The New York Times

Why Lyndon Johnson Dropped Out

A half-century has passed since President Lyndon B. Johnson stunned Americans by announcing, in a televised address on March 31, 1968, that he was drastically reducing the bombing of North Vietnam, appealing to the Hanoi government for negotiations and, most incredible of all, withdrawing from the presidential election that fall. One imagines the stupefied reaction in living rooms all across the country: “Did he just say what I think he said?”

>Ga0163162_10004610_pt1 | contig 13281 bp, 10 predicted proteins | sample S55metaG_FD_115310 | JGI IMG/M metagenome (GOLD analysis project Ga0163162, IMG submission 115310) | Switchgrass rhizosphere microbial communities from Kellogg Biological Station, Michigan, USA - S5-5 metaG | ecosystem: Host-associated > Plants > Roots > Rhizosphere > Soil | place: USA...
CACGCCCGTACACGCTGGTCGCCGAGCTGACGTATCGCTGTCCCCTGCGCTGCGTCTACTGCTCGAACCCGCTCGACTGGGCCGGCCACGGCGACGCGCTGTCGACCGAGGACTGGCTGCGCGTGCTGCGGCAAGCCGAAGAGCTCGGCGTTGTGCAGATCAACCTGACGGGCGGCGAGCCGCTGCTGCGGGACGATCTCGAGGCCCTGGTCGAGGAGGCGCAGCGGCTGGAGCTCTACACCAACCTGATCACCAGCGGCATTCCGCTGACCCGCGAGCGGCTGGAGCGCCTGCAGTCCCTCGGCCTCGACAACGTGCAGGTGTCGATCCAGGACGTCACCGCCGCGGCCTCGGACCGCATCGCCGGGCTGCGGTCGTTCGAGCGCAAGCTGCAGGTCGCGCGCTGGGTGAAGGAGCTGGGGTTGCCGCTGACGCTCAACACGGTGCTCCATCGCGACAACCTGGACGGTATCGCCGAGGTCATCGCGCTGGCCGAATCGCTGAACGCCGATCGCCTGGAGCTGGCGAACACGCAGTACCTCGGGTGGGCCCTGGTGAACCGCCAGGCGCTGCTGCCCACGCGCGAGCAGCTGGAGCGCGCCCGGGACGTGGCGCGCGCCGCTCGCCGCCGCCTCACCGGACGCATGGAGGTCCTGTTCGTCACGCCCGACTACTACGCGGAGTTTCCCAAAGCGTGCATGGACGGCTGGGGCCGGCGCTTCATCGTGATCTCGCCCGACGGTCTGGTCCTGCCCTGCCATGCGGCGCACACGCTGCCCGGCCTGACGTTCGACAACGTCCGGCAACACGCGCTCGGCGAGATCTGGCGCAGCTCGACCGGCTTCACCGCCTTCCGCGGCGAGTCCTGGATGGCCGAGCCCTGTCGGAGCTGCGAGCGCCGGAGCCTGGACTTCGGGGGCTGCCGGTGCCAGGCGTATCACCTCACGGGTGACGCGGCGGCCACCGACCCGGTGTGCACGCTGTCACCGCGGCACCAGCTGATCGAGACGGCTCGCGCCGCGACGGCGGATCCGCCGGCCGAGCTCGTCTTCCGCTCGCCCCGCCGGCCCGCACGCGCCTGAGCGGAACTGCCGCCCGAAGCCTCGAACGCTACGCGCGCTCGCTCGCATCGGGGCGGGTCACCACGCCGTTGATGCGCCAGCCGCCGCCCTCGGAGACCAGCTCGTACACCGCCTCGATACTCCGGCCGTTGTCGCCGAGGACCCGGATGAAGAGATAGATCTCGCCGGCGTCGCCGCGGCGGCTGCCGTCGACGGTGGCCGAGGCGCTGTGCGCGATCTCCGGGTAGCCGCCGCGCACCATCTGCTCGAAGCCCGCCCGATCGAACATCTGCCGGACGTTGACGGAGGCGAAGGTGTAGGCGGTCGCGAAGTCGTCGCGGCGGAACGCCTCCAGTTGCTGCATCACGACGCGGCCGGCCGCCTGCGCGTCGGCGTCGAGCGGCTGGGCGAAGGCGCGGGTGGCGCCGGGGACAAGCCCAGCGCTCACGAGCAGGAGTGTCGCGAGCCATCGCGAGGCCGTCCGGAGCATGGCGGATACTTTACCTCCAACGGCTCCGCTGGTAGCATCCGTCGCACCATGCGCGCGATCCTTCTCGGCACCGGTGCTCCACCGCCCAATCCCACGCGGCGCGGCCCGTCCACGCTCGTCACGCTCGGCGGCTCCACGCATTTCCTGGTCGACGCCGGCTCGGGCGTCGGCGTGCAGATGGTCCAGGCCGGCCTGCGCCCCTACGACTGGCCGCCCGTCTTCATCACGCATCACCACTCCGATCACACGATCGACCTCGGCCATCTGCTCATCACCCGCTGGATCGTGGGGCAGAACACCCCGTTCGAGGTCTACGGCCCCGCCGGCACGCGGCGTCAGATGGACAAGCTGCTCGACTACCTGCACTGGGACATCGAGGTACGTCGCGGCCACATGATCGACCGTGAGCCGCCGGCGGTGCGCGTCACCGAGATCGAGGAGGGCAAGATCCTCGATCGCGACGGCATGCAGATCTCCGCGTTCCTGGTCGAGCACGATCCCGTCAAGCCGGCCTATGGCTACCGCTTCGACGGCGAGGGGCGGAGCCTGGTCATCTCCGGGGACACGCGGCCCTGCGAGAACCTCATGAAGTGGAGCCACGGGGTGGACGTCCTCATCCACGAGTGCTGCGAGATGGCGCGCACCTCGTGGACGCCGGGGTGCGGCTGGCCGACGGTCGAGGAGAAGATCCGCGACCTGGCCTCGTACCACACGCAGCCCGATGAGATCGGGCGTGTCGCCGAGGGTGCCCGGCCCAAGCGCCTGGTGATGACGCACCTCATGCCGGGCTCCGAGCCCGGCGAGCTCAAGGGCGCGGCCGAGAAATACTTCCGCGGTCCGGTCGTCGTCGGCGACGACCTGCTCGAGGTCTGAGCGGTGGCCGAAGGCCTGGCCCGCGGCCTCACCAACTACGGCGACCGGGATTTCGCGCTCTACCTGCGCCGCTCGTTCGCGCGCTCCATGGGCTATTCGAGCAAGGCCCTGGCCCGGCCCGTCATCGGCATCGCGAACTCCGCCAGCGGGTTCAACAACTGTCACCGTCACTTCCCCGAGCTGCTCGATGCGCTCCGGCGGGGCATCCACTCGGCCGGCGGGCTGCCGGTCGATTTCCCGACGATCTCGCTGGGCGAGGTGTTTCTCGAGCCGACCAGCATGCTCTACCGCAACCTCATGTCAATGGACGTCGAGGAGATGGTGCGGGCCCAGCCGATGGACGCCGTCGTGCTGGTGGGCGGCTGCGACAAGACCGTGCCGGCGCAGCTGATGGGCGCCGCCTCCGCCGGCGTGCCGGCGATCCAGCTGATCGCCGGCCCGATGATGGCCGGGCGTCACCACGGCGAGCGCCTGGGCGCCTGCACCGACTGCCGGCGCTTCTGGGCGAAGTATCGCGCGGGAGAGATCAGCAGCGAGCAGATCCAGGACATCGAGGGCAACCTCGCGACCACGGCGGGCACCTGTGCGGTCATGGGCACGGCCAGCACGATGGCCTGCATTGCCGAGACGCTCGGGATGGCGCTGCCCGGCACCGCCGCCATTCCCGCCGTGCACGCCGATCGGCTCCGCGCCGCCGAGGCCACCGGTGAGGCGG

Johnson did what modern American presidents are never supposed to do: refrain from seeking re-election. (Since World War II, only Harry Truman in 1952 has done likewise.) He feared that his health could not withstand four more years, but what really worried him was the Vietnam War and the divisions it had created. The war

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